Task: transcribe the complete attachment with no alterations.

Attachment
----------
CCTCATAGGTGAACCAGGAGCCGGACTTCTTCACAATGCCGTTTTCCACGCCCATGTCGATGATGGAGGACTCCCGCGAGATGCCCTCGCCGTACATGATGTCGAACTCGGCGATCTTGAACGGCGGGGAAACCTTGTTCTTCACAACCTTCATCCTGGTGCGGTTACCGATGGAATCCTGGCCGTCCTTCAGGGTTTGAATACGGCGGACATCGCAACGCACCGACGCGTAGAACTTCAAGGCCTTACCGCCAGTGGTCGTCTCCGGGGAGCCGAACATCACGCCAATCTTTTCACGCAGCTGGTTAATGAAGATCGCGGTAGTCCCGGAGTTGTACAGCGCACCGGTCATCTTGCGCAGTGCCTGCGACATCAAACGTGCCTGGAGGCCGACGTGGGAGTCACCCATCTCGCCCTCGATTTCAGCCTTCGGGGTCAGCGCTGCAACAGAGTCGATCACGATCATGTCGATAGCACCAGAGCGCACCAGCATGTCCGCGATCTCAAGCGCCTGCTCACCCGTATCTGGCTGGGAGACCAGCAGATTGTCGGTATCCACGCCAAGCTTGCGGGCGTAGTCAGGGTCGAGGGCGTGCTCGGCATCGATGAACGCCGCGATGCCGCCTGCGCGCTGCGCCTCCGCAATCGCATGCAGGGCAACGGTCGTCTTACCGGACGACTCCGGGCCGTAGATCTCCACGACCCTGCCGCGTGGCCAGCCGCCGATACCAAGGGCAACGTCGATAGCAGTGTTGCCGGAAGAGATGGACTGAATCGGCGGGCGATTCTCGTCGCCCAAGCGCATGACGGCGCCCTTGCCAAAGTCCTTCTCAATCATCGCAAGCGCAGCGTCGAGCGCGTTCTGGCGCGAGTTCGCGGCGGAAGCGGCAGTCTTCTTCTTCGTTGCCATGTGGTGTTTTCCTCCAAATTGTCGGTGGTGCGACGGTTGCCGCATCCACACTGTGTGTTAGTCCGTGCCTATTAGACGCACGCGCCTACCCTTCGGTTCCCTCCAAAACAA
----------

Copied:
CCTCATAGGTGAACCAGGAGCCGGACTTCTTCACAATGCCGTTTTCCACGCCCATGTCGATGATGGAGGACTCCCGCGAGATGCCCTCGCCGTACATGATGTCGAACTCGGCGATCTTGAACGGCGGGGAAACCTTGTTCTTCACAACCTTCATCCTGGTGCGGTTACCGATGGAATCCTGGCCGTCCTTCAGGGTTTGAATACGGCGGACATCGCAACGCACCGACGCGTAGAACTTCAAGGCCTTACCGCCAGTGGTCGTCTCCGGGGAGCCGAACATCACGCCAATCTTTTCACGCAGCTGGTTAATGAAGATCGCGGTAGTCCCGGAGTTGTACAGCGCACCGGTCATCTTGCGCAGTGCCTGCGACATCAAACGTGCCTGGAGGCCGACGTGGGAGTCACCCATCTCGCCCTCGATTTCAGCCTTCGGGGTCAGCGCTGCAACAGAGTCGATCACGATCATGTCGATAGCACCAGAGCGCACCAGCATGTCCGCGATCTCAAGCGCCTGCTCACCCGTATCTGGCTGGGAGACCAGCAGATTGTCGGTATCCACGCCAAGCTTGCGGGCGTAGTCAGGGTCGAGGGCGTGCTCGGCATCGATGAACGCCGCGATGCCGCCTGCGCGCTGCGCCTCCGCAATCGCATGCAGGGCAACGGTCGTCTTACCGGACGACTCCGGGCCGTAGATCTCCACGACCCTGCCGCGTGGCCAGCCGCCGATACCAAGGGCAACGTCGATAGCAGTGTTGCCGGAAGAGATGGACTGAATCGGCGGGCGATTCTCGTCGCCCAAGCGCATGACGGCGCCCTTGCCAAAGTCCTTCTCAATCATCGCAAGCGCAGCGTCGAGCGCGTTCTGGCGCGAGTTCGCGGCGGAAGCGGCAGTCTTCTTCTTCGTTGCCATGTGGTGTTTTCCTCCAAATTGTCGGTGGTGCGACGGTTGCCGCATCCACACTGTGTGTTAGTCCGTGCCTATTAGACGCACGCGCCTACCCTTCGGTTCCCTCCAAAACAA